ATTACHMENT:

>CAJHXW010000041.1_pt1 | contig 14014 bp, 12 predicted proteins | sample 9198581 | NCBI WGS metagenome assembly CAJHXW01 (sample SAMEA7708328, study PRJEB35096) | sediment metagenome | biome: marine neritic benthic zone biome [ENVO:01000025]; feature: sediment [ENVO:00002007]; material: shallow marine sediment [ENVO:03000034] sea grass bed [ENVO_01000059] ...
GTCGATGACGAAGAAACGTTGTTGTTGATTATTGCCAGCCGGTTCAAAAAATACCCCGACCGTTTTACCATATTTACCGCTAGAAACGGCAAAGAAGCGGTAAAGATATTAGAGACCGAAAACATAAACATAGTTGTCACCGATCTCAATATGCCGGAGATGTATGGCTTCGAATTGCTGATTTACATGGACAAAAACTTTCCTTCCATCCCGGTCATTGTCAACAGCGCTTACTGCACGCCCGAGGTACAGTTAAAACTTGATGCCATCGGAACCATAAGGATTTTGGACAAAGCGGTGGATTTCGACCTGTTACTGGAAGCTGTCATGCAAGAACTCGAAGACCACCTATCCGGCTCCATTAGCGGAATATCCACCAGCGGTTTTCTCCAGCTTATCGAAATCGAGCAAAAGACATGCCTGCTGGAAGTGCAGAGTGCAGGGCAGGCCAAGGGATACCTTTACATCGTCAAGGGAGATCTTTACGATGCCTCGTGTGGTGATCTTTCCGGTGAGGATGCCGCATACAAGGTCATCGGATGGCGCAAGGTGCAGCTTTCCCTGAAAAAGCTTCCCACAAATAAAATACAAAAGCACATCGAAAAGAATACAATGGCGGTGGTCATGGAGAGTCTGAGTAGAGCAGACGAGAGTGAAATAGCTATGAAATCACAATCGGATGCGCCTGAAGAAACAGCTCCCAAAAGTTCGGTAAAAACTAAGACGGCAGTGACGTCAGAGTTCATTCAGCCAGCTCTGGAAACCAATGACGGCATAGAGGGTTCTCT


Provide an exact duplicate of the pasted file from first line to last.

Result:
>CAJHXW010000041.1_pt1 | contig 14014 bp, 12 predicted proteins | sample 9198581 | NCBI WGS metagenome assembly CAJHXW01 (sample SAMEA7708328, study PRJEB35096) | sediment metagenome | biome: marine neritic benthic zone biome [ENVO:01000025]; feature: sediment [ENVO:00002007]; material: shallow marine sediment [ENVO:03000034] sea grass bed [ENVO_01000059] ...
GTCGATGACGAAGAAACGTTGTTGTTGATTATTGCCAGCCGGTTCAAAAAATACCCCGACCGTTTTACCATATTTACCGCTAGAAACGGCAAAGAAGCGGTAAAGATATTAGAGACCGAAAACATAAACATAGTTGTCACCGATCTCAATATGCCGGAGATGTATGGCTTCGAATTGCTGATTTACATGGACAAAAACTTTCCTTCCATCCCGGTCATTGTCAACAGCGCTTACTGCACGCCCGAGGTACAGTTAAAACTTGATGCCATCGGAACCATAAGGATTTTGGACAAAGCGGTGGATTTCGACCTGTTACTGGAAGCTGTCATGCAAGAACTCGAAGACCACCTATCCGGCTCCATTAGCGGAATATCCACCAGCGGTTTTCTCCAGCTTATCGAAATCGAGCAAAAGACATGCCTGCTGGAAGTGCAGAGTGCAGGGCAGGCCAAGGGATACCTTTACATCGTCAAGGGAGATCTTTACGATGCCTCGTGTGGTGATCTTTCCGGTGAGGATGCCGCATACAAGGTCATCGGATGGCGCAAGGTGCAGCTTTCCCTGAAAAAGCTTCCCACAAATAAAATACAAAAGCACATCGAAAAGAATACAATGGCGGTGGTCATGGAGAGTCTGAGTAGAGCAGACGAGAGTGAAATAGCTATGAAATCACAATCGGATGCGCCTGAAGAAACAGCTCCCAAAAGTTCGGTAAAAACTAAGACGGCAGTGACGTCAGAGTTCATTCAGCCAGCTCTGGAAACCAATGACGGCATAGAGGGTTCTCT